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Brother, can you spare some insulin?

I used to read Clive Crook’s blog and recently came across a post of his on Paul Ryan’s Cat Food for Seniors Medicare repeal proposal that reminded me why: (h/t DougJ)

Ryan not only repeals Obama’s health-care reform (by refusing to fund subsidies and other outlays), he also proposes to convert Medicare into a defined-contribution program and Medicaid into a system of block grants to the states. From the point of view of guaranteeing universal access to health insurance, this goes beyond merely nullifying Obamacare, and further weakens the guarantees, such as they are, in the present system. In my book, that is two steps back.

I think it is fair to criticize Obamacare for failing to take cost control in health seriously. But Ryan’s plan has the same defect. It holds out no more hope of controlling costs than Obama’s. And under Ryan’s proposal, an ongoing failure to economize would simply be passed through to the retired as reduced coverage and/or higher premiums. This is not something that the retired–or people who one day expect to be retired–are likely to embrace. Politically, this plan to privatize Medicare, which is how it will be characterized, is surely suicidal.

The Ryan budget as a whole is a frontal assault on the administration’s priorities. You might say: Mission accomplished. A frontal assault is what the GOP promised. But what, exactly, does this achieve? What hope of compromise does a plan like this allow? The US system of government divides power between the parties, an obvious fact, but one that the contending forces on Capitol Hill lately find hard to take in. How do you get from unyielding, no-surrender proposals like this to workable commonsense reforms that actually confront the problem? In short, how do you get from a posture to a policy? The ongoing shambles over the continuing resolution and the immediate budget impasse suggests one rather disturbing answer. You don’t.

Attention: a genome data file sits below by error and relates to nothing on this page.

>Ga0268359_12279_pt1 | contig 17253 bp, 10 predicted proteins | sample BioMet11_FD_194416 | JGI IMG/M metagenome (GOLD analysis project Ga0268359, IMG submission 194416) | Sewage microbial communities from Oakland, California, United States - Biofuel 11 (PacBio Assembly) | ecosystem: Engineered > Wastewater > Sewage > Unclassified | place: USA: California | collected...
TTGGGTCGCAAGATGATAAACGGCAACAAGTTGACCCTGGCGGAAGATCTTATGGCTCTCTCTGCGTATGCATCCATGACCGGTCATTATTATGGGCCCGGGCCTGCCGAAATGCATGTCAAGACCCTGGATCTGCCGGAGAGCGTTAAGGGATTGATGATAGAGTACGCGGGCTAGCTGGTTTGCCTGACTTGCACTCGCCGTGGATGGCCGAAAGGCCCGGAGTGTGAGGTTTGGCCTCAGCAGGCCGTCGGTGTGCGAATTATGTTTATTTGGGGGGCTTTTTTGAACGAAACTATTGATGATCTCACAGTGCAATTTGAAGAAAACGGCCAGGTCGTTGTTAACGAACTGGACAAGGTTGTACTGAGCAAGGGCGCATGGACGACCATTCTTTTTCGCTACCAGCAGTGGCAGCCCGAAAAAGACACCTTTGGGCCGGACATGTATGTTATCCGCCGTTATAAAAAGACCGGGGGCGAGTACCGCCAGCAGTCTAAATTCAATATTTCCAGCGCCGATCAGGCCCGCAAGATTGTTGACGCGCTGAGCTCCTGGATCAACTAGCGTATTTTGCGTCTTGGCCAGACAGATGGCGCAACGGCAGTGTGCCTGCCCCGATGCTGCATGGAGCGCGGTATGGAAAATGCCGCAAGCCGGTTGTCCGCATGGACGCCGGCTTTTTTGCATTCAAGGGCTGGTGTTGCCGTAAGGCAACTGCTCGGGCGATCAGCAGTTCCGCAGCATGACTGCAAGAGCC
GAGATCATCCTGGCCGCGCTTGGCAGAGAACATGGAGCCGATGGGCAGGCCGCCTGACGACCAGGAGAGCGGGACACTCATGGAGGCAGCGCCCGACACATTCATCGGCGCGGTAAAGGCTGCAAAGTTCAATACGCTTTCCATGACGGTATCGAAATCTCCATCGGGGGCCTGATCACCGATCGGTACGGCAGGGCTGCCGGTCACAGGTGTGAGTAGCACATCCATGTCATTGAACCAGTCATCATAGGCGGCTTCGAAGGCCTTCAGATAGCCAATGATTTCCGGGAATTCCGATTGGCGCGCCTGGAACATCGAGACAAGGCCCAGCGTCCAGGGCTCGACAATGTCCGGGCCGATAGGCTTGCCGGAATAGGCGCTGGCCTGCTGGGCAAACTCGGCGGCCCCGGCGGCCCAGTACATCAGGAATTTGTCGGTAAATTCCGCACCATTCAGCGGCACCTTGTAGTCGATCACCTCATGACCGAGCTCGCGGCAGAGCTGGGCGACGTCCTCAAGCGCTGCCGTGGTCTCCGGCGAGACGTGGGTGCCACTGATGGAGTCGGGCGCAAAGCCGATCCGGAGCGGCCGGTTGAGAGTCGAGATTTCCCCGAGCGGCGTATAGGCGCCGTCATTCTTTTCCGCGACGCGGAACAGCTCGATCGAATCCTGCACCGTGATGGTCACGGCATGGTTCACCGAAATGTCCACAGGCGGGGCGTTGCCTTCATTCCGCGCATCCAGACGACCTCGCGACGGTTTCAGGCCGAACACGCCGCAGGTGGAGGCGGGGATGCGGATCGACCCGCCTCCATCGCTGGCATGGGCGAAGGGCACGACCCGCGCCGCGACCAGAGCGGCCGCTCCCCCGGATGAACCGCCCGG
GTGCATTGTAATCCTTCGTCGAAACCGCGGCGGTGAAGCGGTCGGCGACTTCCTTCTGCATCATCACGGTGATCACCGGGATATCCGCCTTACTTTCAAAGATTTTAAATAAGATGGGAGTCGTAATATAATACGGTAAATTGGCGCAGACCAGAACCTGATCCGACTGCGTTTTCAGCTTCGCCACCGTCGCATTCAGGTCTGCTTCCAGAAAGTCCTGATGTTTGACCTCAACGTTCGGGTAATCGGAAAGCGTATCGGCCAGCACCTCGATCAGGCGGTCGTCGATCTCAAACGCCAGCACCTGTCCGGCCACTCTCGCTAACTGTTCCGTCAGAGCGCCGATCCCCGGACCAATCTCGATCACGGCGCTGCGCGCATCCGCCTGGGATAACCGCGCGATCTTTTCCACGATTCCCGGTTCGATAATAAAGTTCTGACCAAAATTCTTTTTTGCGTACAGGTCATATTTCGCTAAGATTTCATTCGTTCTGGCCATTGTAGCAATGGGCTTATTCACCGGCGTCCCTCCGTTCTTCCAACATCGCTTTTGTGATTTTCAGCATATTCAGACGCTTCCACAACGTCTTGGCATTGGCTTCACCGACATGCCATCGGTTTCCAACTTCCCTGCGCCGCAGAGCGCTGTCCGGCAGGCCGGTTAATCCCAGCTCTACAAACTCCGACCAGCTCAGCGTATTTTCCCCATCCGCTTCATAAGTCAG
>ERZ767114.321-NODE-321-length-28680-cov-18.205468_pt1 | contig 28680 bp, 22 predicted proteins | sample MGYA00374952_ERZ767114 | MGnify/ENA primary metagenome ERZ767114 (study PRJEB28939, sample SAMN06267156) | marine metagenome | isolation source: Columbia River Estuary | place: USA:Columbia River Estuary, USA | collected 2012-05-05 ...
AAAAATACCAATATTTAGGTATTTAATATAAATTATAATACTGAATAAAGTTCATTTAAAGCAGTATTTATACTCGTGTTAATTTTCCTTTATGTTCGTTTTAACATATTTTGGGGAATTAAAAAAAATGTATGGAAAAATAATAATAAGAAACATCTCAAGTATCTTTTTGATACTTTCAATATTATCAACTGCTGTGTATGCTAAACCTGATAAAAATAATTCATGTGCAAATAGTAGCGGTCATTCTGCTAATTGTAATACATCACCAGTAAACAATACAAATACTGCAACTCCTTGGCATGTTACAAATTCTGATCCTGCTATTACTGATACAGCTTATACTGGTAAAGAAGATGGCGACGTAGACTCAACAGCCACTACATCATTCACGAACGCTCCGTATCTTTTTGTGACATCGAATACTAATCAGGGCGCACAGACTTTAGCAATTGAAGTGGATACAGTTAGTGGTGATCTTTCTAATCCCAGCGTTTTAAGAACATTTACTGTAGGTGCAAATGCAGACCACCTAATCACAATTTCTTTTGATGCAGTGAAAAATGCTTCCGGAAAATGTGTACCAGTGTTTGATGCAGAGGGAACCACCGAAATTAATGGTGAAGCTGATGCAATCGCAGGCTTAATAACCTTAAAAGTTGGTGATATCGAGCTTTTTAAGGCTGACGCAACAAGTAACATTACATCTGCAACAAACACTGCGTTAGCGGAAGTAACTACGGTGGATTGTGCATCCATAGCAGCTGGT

If there is anything that I hate about our current political climate, the persistent need to lie about policy outcomes probably tops the list.  I am happy to have an honest discussion about any topic one can think of, just so long as both sides of the debate are honest about the probable outcomes of their respective policy positions .

In Paul Ryan’s case, we could have a somewhat serious debate about entitlements if he was willing to acknowledge that (as The Economist and the CBO have already pointed out) his plan would both (a) save the government money by paying only a fixed, slowly adjusted amount for senior health insurance vouchers, AND (b) cause millions of seniors to (i) go without health insurance (or scrimp by with the barest coverage possible) due to the enormous (and rapidly inflating) premiums that insurance companies will charge for lots of old, sick people to join the rolls, and (ii) go bankrupt (and likely bankrupt their children) when they do end up getting sick without sufficient insurance coverage to pay for it.

But no, the next few months will be dominated by Republicans desperately messaging on point (a) above, while constantly eliding any discussion of (and, when pressed, blatantly lying about) the real-world ramifications described in point (b).

I guess it will be up to the voters in 2012 to either reward this behavior or do something more noble.  We’ll see.

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